xI’m taking a break from reading about the intricacies of High and Low Cultures and their subsequent applications to the study of literature to bring you another three delicious rump steaks of juicy musical goodness from the sacred cow that is my iTunes library. Can you tell I’m hungry too?

Mountain – Mississippi Queen (YSI)

Ah, Guitar Hero. I really wouldn’t have found a lot of brilliant old school rock music if it wasn’t for the amazing addictiveness of a game that essentially stops me from wanting to learn to play a real guitar. This song is all about the rumbling boulder of a riff that tumbles throughout the song, whilst the interjections of vocals and lead guitar just add to a song that never fails to garner some rockin’ air guitar from me.

Bob Sinclair – Love Generation (YSI)

This is another one of those, well not quite guilty pleasures. Of course, Bob Sinclair got very annoying after this, but this was a shot of unbridled pop joy to the sagging arm of the charts in the UK. Plus, the whistling will never leave your head once you’ve heard it.

Cold War Kids – We Used To Vacation (YSI)

I am so glad this song came up, because it probably ranks amongst my favourite songs ever. This is the original EP version (it was ever so slightly polished up for the album release) which retains all the elements about it that I love most – infectious use of the piano, the merest shake of a rattle at the beginning, a wonderfully discordant guitar outro and Nathan Willett’s hauntingly beautiful lament to the problems of alcoholism. I’ve already listened to it four times just writing this post, and I could listen to it for just as long again. If you haven’t heard it yet, I implore you to give it a spin, it’s incredible.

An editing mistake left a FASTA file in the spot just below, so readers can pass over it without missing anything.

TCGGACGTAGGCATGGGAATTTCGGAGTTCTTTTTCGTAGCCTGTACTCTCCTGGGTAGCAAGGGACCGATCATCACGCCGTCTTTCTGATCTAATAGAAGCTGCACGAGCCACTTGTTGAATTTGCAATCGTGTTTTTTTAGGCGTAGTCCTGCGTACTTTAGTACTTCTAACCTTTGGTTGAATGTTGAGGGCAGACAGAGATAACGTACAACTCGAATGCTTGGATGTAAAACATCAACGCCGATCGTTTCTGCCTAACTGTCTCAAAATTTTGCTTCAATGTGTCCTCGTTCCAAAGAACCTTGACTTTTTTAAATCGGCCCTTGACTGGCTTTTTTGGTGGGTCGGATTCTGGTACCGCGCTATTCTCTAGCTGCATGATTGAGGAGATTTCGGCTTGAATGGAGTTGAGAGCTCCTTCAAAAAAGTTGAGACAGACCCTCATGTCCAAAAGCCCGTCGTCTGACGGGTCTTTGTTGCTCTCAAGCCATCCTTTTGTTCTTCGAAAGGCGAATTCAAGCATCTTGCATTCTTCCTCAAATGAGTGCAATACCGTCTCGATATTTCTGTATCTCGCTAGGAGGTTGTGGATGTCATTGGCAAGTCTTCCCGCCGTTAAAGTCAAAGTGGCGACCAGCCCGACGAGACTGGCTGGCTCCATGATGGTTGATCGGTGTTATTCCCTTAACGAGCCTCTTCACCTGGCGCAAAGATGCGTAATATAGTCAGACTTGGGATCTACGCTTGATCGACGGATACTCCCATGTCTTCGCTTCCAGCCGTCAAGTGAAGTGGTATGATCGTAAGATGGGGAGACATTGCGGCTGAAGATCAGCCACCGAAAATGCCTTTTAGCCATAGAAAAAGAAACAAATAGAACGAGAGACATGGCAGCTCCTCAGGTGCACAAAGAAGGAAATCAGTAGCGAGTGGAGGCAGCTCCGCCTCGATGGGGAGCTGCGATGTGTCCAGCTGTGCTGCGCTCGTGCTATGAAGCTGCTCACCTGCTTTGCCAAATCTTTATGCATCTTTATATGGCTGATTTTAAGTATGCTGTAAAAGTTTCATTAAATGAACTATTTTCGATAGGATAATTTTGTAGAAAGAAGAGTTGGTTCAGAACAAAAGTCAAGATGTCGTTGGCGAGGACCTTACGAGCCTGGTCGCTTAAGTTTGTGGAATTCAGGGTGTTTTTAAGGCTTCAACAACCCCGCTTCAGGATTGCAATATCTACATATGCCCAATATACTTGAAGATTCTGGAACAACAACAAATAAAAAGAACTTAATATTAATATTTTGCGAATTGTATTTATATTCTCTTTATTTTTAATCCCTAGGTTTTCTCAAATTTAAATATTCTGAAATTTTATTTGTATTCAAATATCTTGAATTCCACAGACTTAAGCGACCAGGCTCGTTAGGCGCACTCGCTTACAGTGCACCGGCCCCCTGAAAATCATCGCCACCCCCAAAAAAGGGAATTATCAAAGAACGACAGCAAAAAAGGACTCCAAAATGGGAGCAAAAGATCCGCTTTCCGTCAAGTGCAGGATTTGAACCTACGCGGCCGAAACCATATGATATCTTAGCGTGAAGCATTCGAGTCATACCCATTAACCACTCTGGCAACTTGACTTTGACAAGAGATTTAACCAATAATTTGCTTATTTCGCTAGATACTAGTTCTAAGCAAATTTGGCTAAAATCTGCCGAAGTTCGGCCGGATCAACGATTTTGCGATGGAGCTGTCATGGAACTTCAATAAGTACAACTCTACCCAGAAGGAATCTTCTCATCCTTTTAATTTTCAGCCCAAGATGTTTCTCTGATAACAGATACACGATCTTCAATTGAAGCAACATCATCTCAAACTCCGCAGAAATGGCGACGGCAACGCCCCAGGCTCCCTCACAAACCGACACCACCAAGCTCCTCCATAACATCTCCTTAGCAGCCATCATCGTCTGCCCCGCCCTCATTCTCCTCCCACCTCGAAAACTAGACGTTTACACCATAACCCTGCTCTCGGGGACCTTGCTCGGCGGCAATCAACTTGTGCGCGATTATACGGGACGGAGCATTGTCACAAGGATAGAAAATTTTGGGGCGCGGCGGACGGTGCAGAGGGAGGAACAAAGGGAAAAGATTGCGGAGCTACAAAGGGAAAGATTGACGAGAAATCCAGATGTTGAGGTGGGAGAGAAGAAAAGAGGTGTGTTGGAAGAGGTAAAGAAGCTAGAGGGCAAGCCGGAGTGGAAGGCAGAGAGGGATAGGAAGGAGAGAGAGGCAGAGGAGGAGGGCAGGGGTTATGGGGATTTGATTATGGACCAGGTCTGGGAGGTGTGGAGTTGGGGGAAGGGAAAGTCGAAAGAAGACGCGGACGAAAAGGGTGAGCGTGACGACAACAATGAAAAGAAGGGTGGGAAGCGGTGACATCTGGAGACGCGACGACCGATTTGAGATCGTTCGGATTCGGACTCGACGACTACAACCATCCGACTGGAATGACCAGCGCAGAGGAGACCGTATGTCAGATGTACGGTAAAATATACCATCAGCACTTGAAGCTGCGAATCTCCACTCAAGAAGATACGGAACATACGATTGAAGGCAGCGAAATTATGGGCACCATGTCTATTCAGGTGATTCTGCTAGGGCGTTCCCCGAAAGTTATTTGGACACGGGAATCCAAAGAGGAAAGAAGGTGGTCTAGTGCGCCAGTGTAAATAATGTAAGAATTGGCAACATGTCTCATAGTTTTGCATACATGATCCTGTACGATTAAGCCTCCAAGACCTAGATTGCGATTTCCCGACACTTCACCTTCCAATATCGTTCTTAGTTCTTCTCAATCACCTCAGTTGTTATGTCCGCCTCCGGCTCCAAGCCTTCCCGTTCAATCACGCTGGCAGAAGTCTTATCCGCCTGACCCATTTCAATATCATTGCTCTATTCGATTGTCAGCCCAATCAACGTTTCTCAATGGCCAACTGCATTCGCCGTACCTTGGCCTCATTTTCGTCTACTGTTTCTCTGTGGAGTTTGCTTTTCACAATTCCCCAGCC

Why yes, I am out of things to meaningfully talk about, so I return to my habit of shuffling three songs on my iTunes and talking about them. Enjoy!

Franz Ferdinand – Eleanor Put Your Boots On
This probably the most understated and sedated song from Franz Ferdinand’s underrated (unintentional rhyming overload!) second album, and also one of my favourites. Alex Kapranos’ straining voice lilts over tripping piano and gently strummed guitar. I don’t know what it reminds me of (quality music journalism there), but there’s something almost nostalgic about this song.

The Streets – Your Song
I had a lot of trouble understanding who decided that Mike Skinner should cover this Elton John classic when I first heard it. It’s immediately obvious why he approaches his lyrics in a spoken word style. He can’t sing. At all. But for some reason, after a couple of listens it became apparent that that’s almost why this song is so beautiful, it sounds like an everyman just making up a song for his love, it almost makes the message of the song more real.

The Cribs – Our Bovine Public
A definite difference in style here from the last two. This is an onslaught by the boys from Wakefield, an earthquake of guitar and drum action whilst Ryan Jarman explodes with vitriolic lyrics over the top. I’m not sure he breathes for this entire song. Simply awesome.